Referring to FIG. 3, the present invention essentially consists of two major components: the base station 801 and AAV 800 (quad rotor or another similar flying platform) with location assisting and monitoring sensors 810.

Referring to FIG. 4, the base station 801 (see FIG. 3) contains integrated processing and storage, Kinect like 3D depth/localization assisted sensors 20, charging station 10, and communications modules 50. The quad rotor AAV 800 (see FIG. 8) is designed to be relatively cheap and replaceable with minimal set of sensors required to do its mission.

Design Details

Mounting of AAV 800 on the host vehicle (see FIG. 3) entails placing the landing pad (or base station, see FIG. 3) 801 of the AAV 800 on the roof of the host vehicle 802 other mobile unit, see FIG. 3) behind the lights to minimize the air draft while the vehicle 802 is in motion. The landing pad 801 will have sloped edges that rise above the parked AAV 800 to reduce the draft. Also, the landing pad 801 edges can be curved around the shape of the AAV 800 to further reduce the draft. In scenarios of use, the AAV 800 can change its shape to reduce air drag (e.g., fold propellers).

The base station (also used as a landing pad) 801 will serve as a multi-purpose device to secure storage of the AAV 800 while not in use. The present invention uses magnetic points and LED beacons 30 on the landing pad 801 for assisted alignment with landing. To reduce air drag, the base station houses the AAV 800 when not in flight and provides wireless charging for the AAV 800 whereas the landing pad 801 has a built-in inductive charger 10. The landing pad 801 can provide multi-input multi-output, high bandwidth, short proximity wireless communications 50 with the AAV 800. The landing pad 801 contains necessary computer hardware infrastructure 60 to execute computationally intensive tasks on behalf of AAV 800 such as but not limited to object recognition, facial recognition, voice recognition, sensor fusion, mapping of the environment, 3D tracking and other computationally intensive tasks. The landing pad 801 provides storage 70 for video, audio, and other fused data. The present invention base station 801 also provides host external sensors for enhanced mapping and tracking of objects in 3D space, 20. There are the reduction of cost benefits to the present invention in that the charging station 10 and base station 801 can contain the majority of the specialized hardware. The AAV 800 is contemplated to be relatively cheap and replaceable; in the case one gets destroyed. The localization sensors 810 (Kinect-like) (see FIG. 3) mounted on the vehicle 802 can be used to create 3D images of the area around the host vehicle 802 using on-board 3D object mapping and tracking means 905 (see FIG. 8). The user/officer can select the object on the display and task the AAV 800 to scan it. Another way to deploy the AAV 800 is to utilize Google Maps by selecting waypoints of interest on a map. A third way is to let the user, using the assisted control, guide the AAV 800.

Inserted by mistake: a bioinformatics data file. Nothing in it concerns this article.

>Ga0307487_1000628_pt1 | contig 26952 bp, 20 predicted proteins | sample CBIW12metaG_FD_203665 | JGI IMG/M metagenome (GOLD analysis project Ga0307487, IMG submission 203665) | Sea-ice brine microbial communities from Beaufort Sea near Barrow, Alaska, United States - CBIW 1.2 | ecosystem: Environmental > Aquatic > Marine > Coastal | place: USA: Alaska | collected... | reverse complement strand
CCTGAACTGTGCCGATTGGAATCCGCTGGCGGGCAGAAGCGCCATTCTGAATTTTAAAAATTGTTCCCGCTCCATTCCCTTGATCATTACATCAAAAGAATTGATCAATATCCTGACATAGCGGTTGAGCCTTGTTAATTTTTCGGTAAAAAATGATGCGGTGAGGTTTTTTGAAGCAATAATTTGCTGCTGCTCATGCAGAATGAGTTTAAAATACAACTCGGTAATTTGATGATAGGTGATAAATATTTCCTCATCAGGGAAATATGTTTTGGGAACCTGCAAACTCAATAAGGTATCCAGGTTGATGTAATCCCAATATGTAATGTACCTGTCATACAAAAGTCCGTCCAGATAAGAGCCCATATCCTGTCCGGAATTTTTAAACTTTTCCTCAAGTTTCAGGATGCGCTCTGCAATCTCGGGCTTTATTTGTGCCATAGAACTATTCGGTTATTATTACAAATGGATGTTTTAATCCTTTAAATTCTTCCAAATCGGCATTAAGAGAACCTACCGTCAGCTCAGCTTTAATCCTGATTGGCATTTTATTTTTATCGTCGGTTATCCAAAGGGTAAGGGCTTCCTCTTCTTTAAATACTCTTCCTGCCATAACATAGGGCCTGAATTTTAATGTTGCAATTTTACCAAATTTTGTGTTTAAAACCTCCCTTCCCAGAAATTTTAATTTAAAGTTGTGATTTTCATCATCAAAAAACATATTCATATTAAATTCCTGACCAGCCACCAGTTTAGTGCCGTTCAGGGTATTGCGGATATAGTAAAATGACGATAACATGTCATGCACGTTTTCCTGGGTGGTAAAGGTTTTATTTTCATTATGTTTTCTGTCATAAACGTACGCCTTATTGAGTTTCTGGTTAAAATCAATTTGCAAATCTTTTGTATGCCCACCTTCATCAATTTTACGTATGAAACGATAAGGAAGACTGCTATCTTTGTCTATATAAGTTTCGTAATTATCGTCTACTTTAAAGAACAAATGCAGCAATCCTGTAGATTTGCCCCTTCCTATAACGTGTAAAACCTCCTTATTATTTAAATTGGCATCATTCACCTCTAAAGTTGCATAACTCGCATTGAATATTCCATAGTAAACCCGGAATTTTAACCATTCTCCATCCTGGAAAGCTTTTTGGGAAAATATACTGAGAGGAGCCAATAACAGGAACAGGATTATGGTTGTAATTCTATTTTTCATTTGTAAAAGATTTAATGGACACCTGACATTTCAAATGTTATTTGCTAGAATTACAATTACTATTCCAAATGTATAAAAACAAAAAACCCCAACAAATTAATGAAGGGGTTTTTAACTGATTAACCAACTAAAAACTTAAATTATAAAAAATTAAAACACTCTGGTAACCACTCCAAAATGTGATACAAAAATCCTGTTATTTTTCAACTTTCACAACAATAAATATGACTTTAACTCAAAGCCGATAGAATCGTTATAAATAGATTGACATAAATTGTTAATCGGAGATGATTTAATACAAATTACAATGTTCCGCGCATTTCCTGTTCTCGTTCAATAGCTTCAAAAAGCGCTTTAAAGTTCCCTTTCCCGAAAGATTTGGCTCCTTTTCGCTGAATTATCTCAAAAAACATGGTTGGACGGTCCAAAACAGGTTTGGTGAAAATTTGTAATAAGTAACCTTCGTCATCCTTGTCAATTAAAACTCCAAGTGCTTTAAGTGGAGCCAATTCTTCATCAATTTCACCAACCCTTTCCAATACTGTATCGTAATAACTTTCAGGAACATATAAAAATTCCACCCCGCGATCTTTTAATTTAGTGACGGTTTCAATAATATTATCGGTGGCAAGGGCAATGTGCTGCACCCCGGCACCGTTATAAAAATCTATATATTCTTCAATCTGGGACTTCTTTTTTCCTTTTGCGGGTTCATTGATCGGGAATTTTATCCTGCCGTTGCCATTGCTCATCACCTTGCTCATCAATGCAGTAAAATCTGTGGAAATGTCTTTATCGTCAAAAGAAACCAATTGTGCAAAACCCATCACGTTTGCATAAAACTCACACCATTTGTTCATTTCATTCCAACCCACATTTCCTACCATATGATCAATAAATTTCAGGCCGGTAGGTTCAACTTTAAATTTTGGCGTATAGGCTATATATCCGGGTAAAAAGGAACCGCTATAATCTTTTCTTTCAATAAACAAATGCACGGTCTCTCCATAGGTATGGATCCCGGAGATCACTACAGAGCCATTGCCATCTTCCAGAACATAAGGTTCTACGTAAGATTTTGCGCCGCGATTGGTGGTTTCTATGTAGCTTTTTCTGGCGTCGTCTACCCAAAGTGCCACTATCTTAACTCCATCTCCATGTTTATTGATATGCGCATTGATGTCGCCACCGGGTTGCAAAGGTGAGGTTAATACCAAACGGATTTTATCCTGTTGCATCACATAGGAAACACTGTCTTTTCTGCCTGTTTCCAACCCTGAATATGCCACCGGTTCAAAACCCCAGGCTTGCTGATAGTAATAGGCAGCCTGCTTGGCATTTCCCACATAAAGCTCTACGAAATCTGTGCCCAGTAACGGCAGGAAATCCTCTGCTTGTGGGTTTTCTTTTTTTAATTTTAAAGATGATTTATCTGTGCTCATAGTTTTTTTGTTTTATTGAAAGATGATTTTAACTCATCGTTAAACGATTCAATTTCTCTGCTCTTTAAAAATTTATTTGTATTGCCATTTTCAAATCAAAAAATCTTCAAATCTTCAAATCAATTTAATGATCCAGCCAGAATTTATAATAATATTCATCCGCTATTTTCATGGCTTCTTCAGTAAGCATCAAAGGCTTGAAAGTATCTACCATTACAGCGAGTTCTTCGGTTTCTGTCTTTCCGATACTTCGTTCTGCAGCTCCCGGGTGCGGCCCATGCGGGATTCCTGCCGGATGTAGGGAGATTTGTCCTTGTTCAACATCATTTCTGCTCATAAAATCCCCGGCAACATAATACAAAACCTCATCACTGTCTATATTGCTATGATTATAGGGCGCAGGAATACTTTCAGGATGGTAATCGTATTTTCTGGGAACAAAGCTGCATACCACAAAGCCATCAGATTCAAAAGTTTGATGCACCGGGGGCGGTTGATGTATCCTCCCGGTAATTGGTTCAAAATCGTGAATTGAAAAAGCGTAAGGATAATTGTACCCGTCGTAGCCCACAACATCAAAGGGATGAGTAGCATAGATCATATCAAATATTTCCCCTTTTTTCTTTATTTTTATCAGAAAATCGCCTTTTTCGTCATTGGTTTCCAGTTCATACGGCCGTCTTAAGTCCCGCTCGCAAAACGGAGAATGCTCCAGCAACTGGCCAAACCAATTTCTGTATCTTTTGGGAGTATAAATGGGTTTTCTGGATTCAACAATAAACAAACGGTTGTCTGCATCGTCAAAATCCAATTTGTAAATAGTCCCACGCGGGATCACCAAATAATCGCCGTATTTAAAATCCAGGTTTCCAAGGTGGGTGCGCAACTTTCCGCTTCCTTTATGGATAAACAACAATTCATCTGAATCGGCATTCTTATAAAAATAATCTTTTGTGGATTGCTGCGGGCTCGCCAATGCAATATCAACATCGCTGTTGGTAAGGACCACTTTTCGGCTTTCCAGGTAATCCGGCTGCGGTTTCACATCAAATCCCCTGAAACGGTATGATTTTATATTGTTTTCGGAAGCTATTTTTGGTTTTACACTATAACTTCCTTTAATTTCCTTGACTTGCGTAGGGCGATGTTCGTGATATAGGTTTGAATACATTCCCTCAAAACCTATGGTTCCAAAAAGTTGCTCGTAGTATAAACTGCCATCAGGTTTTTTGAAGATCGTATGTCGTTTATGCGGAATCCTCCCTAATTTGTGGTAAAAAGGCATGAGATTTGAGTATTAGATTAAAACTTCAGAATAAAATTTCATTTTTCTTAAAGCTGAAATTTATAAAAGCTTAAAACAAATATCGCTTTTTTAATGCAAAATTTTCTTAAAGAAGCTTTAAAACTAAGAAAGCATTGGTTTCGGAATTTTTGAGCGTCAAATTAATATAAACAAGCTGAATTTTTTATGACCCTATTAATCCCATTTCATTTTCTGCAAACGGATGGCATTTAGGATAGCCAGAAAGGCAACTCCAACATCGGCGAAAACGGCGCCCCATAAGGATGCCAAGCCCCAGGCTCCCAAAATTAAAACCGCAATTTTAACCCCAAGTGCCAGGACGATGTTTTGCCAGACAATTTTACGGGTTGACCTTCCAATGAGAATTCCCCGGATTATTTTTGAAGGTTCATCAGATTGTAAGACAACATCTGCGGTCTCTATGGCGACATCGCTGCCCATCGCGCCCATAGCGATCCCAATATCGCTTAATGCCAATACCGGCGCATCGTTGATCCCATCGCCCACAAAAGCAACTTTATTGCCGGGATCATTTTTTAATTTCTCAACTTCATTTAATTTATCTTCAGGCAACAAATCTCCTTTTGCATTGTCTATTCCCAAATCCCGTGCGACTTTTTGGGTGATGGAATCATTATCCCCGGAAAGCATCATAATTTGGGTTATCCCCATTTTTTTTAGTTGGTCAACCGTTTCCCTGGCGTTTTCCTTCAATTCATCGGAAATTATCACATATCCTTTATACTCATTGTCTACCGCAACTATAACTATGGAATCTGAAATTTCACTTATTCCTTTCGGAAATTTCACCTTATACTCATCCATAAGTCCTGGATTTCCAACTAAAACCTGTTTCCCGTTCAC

Referring to FIG. 5, describes using the AAV 800 to interact with the suspect object. Once the AAV is deployed 210, the user can issue instructions to the suspect object such as a person in the vehicle, 220, using audio and video sensors 900 in combination with some on-board processing 902 (see FIG. 8) to: show your license and registration, place your arms on the steering wheel, or raise them into the air, etc. The AAV 800 can take the image of the documents 270, or image of suspect 230, run through database, and perform automated image comparison 260 and text classification 280 for data correlation and fusion 290 and do other processing as necessary.

Referring to FIG. 6, if features are detected using AAV imaging sensors 260, the invention can perform the facial recognition 280, and check for features of dangerous items such as firearms, knives 290, 300. Face recognition 280 can then be check/run against a wanted list 320 and check for weapons. Once a potentially dangerous object is detected, the officer can be alerted 310 visually, vocally and/or through vibration using cellphone, smartwatch, inside officers vehicle, and other devices. The alerts can be discrete or perceivable to local observers. If features are not detected, the AAV can be repositioned to take another look 250. In using the AAV 800 to cause a distraction, given a scenario where a situation becomes dangerous—say a suspect pulls a weapon—the AAV 800 can use a speaker, a visual flash, a spray mace/paper-spray on subject to temporarily distract or immobilize the suspect. Special sensors 907 (see FIG. 8) can be attached to the AAV 800 to check for presence of alcohol, drugs, biological, and nuclear materials. Information collected and transferred via a communications module 903 (see FIG. 8) in real-time to an information fusion center can be used as dedication of valid legal procedures of the officer and interaction with suspect for the future legal investigations. The AAV 800 will have rims around propellers to prevent any damage during accidental bumping with the environment menus.

Referring to FIG. 7, the present invention performs multi sensor correlation. Image recognition 100, voice recognition 101, and other source databases 102 can be searched, fused, and correlated 140 to provide a complete operating picture for the law enforcement such as in the form of a synthetic document 180. A user defined operating picture allows the enforcement officials to access a database 100, 101, 102 with various search parameters.